By Michael Martin
Play a game of word association with "vegan," and "healthy" might come up rather quickly. "Muscular" might not. But that could change, and sooner than you might think. As plant-based lifestyles catch on for more Americans, vegan protein powders derived from plant sources such as peas, rice, soy, and hemp have become increasingly popular for workout recovery.
And they're not just watered-down substitutes for whey, appealing only to those who abstain from eating animal products. Research has shown that vegan protein can produce similar results to other types of protein. Here's what you should know about the best vegan protein powder for muscle gain.
Get 21 grams of muscle-building pea protein in each scoop of LADDER Plant Protein
You can totally build muscle with vegan protein powder. A 2020 study published in the Journal of the International Society of Sports Medicine found that rice and whey protein yielded similar outcomes for body composition and performance. And pea protein has also been found to be quite effective versus a placebo (and on par with whey).
Just like whey, vegan protein contains BCAAs (branched-chain amino acids), a category of protein building blocks that are particularly important for muscles and the heart. Whey protein is renowned for being a complete protein, containing adequate amounts of all nine essential amino acids. Most vegan protein sources aren't complete by themselves, but that shouldn't hold you back from trying them when you want to pack on some gains.
Kelly Jones, MS, RD, CSSD, LDN, a board-certified sports dietitian in Newtown, Pennsylvania who follows a plant-based diet, suggests combining pea protein with other plant-based proteins for a more complete amino acid profile.
To build muscle on a vegan diet, Jones recommends starting with 1.8 grams of protein per kg (equal to 2.2 pounds) of your weight in protein per day and adding 10% to that number in grams. Why add 10%?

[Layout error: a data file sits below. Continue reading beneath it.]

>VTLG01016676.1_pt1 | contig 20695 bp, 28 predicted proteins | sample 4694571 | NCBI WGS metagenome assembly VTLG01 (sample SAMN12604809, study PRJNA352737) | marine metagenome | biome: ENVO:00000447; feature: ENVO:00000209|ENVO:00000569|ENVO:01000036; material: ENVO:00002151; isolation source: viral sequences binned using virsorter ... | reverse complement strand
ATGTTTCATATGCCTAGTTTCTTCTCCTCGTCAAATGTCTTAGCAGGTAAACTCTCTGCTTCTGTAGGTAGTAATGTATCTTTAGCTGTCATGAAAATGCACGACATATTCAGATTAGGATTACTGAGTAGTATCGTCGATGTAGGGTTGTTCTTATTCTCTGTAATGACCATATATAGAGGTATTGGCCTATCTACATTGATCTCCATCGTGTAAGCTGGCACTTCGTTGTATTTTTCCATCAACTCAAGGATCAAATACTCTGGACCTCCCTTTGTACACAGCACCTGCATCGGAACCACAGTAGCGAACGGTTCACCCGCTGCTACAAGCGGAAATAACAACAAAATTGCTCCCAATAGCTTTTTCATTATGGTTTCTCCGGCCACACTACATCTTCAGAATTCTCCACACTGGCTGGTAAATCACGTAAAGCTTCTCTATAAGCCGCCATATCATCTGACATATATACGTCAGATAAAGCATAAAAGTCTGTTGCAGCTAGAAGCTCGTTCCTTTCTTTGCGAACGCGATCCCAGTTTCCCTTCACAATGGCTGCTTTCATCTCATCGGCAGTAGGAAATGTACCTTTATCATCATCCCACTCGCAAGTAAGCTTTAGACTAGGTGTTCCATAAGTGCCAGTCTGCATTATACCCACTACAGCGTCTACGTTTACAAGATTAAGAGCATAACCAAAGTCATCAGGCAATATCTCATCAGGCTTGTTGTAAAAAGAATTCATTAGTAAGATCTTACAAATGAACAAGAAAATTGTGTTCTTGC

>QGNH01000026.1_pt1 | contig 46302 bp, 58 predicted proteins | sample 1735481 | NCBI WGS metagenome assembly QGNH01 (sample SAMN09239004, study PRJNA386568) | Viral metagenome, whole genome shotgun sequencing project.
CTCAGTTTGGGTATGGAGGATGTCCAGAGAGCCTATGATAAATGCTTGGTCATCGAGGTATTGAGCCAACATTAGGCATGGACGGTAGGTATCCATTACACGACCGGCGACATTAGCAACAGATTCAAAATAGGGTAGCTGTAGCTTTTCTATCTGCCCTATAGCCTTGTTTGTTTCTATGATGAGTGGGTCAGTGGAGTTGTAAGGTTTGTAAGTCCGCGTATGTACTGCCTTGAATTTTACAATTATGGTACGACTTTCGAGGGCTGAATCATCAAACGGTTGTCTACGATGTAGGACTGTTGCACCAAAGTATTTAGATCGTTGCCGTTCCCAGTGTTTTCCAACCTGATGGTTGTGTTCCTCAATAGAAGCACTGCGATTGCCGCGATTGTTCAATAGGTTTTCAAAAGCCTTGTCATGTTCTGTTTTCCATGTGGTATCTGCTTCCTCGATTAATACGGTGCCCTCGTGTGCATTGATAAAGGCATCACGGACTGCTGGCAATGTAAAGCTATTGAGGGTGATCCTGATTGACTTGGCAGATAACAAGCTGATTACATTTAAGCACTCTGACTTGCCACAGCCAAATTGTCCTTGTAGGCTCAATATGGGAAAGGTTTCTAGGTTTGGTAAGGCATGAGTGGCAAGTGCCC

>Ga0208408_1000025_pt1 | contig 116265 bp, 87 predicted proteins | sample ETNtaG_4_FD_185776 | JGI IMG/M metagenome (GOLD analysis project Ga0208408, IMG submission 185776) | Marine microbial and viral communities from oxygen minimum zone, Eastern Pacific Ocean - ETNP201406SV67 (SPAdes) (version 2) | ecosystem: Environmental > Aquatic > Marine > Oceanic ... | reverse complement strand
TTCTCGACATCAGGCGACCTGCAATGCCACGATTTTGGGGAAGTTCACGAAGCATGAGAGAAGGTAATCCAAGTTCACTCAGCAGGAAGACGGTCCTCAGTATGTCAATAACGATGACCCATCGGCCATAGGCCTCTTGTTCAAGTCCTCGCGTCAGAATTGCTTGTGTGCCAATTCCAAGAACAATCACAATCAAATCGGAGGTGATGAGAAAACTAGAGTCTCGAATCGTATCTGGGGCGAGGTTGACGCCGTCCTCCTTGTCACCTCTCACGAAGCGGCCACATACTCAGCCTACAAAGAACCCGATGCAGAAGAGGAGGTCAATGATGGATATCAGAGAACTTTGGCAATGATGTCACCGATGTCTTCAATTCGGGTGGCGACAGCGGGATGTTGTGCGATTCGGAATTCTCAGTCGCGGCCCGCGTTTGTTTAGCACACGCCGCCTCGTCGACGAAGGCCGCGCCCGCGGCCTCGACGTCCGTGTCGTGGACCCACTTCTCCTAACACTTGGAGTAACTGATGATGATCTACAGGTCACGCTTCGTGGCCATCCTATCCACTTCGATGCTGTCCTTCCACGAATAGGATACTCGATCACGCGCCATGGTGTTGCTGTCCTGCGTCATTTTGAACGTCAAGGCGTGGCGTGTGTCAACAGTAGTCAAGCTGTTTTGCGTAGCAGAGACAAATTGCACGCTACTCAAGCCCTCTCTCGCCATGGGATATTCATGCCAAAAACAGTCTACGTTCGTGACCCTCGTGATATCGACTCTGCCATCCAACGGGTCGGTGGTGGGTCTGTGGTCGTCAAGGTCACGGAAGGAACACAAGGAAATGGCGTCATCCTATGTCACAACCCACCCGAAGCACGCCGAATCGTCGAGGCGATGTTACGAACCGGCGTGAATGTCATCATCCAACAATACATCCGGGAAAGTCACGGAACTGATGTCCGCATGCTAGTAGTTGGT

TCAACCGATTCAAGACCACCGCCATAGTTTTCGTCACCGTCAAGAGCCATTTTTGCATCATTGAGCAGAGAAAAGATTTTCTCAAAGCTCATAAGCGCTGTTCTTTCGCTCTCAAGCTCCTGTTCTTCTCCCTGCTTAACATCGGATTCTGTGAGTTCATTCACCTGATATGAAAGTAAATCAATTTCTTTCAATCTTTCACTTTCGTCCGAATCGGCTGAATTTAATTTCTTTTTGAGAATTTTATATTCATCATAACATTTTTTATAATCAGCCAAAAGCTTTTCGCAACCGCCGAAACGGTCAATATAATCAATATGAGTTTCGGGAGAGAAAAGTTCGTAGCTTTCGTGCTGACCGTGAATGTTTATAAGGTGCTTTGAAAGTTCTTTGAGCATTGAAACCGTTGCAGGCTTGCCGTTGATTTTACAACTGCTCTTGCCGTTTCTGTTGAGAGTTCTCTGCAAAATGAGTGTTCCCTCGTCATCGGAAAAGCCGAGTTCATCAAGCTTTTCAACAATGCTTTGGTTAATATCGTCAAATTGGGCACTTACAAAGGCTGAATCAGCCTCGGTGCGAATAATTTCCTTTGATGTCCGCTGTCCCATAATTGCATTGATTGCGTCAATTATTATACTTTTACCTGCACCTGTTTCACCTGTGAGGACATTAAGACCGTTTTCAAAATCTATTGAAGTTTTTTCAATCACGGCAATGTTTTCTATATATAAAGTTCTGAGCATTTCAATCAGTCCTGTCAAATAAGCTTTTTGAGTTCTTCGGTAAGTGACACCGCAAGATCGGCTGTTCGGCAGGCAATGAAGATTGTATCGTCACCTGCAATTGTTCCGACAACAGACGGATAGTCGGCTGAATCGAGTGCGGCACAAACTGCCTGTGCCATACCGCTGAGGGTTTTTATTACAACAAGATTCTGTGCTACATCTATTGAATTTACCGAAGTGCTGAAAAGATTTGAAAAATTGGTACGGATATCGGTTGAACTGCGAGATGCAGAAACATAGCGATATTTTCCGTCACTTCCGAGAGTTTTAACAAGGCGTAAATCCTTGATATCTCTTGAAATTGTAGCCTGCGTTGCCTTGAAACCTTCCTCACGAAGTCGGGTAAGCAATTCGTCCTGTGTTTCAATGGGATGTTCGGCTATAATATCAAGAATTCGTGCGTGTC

"That's because the bioavailability of many plant protein sources is lower than animal sources," says Jones. This means you may digest and absorb slightly less amino acids in a plant food versus animal protein.
Although those studies we shared suggest that vegan protein powder can be just as effective as animal protein, there isn't conclusive evidence that vegan protein is better for packing on muscle.
Both whey and vegan protein powders provide protein to help you refuel and repair muscle after a workout. When choosing between them, it's mostly about personal preference, including dietary choices and allergies.
And no matter which protein powder you choose, don't expect it to do more than its share of the work.
"Protein shakes won't be what make or break your results," says Jones. "At the end of the day, it's all going to come down to total protein and energy intake, as well as the timing of your protein intake."
And there's still more to the equation.
"Eating enough calories, especially from carbohydrates, is important to fuel your exercise and maintain a high intensity during workouts," she adds.
But you might find vegan protein superior to animal protein if whey or casein tend to upset your stomach (in some people, they can cause gas or bloating), and, of course, if you're following a vegan diet.
Curious about the best vegan protein powder for muscle gain, but not sure how to integrate it into your diet? Try these four simple protein-packed recipes!
*These statements have not been evaluated by the Food and Drug Administration. This product is not intended to diagnose, treat, cure, or prevent any disease.